Another young painter of that time was Swapan Chowdhury, who displayed more than 200 paintings and drawings on the Liberation War during those days in Kolkata and other camps. His book ‘Ekattorer Chitroguchchho’ features those treasured drawings and paintings. He was a member of ‘Mukti Sangrami Shilpi Sangstha’ that kept up the morale of the Freedom Fighters in different camps by performing songs and poems. Late filmmaker Tareque Masud and his wife Catherine Masud later made a documentary film titled ‘Muktir Gaan’ (The Song of Freedom) in 1995 that explores the impact of cultural identity on the Bangladesh Liberation War in 1971, where music and song provided a source of inspiration to the Freedom Fighters and a spiritual bond for the whole emerging nation. American filmmaker Lear Levin did the cinematography of the film. Qayyum Chowdhury devoted his time to making posters and took an active part in demonstrations after the March 1971 crackdown by the Pakistan Army. Not only was his own life in danger for his active participation in the freedom movement but that of his family and friends too. Qayyum Chowdhury worked feverishly, motivated by his emotion and mind, drawing inspiration from what he saw before his eyes. At first bitter and full of angst, in 1971, with independence in hand for the nation that had suffered from one of the worst genocides in recorded history, Qayyum then brought in the portrayal of war with joyous victory in mind. His paintings and sketches then were like Delacroix’s Victory in theme and Goya’s other remarkable pieces on burning images of war. In his works, with the theme of Liberation War, one finds dancing lyrical lines, colours of protest, agony and suffering. The furious energy, the determination and dedication of the freedom fighters were perhaps not delineated better except by Hashem Khan or Shahabuddin Ahmed on canvas, much later on.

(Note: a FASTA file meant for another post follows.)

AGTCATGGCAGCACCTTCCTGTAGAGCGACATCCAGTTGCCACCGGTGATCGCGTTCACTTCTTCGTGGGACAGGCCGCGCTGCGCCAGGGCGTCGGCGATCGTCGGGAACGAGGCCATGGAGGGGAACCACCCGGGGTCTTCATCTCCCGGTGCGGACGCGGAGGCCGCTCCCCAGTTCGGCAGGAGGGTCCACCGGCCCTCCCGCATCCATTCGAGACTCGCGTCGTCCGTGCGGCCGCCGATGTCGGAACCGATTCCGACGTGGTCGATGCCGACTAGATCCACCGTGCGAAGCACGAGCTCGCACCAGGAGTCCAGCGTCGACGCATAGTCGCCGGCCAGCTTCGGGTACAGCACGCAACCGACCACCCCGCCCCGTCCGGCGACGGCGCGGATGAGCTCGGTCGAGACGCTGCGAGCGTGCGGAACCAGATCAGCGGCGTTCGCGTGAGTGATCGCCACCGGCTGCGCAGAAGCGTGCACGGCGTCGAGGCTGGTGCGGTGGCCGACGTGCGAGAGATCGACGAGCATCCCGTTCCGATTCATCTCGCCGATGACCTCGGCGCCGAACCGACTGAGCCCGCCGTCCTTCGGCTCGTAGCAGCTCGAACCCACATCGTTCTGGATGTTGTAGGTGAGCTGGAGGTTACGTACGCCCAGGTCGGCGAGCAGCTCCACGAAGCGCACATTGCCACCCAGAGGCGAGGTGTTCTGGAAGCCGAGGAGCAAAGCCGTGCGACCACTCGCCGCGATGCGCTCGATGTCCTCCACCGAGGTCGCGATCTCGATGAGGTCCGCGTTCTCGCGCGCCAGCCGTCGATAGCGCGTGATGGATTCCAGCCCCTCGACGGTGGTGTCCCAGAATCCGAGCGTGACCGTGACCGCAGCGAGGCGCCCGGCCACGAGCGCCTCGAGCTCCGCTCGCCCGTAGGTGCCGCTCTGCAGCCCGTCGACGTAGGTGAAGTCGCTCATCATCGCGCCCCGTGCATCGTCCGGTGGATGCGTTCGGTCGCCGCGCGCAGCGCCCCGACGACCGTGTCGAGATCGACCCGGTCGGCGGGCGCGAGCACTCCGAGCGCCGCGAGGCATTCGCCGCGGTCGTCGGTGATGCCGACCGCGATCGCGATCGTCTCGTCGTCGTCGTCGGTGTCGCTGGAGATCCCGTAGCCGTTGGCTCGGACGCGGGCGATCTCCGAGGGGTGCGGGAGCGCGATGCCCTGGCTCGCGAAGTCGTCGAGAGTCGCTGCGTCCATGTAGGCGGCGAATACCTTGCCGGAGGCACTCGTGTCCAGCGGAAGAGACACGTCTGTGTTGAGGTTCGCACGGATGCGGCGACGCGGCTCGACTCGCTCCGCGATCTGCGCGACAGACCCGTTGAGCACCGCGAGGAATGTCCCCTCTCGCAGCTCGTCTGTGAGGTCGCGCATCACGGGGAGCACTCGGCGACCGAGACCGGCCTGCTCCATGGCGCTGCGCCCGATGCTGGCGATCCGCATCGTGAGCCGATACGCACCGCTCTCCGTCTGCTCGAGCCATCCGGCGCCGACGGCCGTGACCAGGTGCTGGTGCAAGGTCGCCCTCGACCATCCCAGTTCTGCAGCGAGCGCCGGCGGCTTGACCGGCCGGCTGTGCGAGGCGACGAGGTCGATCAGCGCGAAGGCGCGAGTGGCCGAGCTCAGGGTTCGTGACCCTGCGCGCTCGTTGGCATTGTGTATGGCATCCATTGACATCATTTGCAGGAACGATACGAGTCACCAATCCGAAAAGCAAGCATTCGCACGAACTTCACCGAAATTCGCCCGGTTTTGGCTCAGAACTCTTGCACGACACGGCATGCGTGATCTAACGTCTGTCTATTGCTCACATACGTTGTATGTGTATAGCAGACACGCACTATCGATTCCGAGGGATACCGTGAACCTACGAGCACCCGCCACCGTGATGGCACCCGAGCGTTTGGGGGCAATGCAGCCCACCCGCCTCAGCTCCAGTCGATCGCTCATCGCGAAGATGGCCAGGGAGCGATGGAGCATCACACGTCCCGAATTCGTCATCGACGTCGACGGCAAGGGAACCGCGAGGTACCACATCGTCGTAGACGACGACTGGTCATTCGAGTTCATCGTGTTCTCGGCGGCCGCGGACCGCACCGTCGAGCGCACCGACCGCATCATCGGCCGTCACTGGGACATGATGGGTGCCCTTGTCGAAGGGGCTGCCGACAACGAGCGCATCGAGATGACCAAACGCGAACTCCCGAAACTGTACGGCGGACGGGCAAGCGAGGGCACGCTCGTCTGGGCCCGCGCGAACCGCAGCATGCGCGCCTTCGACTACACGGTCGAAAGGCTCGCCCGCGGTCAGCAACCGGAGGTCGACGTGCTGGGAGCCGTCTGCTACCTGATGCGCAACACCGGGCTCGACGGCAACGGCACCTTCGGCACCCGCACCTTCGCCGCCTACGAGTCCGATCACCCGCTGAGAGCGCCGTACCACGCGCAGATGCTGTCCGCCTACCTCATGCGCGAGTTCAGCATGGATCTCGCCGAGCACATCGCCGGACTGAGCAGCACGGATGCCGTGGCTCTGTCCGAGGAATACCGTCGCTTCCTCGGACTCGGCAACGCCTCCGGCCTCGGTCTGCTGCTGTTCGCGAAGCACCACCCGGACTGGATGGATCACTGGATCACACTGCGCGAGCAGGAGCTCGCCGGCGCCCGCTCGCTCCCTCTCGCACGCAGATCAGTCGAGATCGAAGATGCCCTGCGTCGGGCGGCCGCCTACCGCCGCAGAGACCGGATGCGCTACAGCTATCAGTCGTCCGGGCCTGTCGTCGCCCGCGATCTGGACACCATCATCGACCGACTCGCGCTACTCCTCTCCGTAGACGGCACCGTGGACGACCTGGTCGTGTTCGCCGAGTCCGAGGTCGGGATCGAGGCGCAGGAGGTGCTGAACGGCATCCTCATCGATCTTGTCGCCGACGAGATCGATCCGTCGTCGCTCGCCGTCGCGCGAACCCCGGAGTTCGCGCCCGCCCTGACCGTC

A freedom fighter, Hashem Khan was wounded in the 1971 war. He witnessed many painful incidents on the battlefield. ‘The Revolt of Bengal’, ‘The Speech of March 7’, ‘The River of ‘71’ and ‘The Letter of ’71’ are some of his painting series on this theme. The series delve into a nation’s longing for freedom. Animated male and female figures are visible in the works.
Apart from individual attempts, a group of artists who were living in Kolkata during the liberation war arranged an exhibition titled ‘Paintings and Drawings of Bangladeshi Artist’ at ‘Birla Academy’, Kolkata, in September 1971. This exhibition, showcasing 66 paintings by 17 artists, was important. The entire world came to know about the carnage launched by Pakistani Army through that exhibition.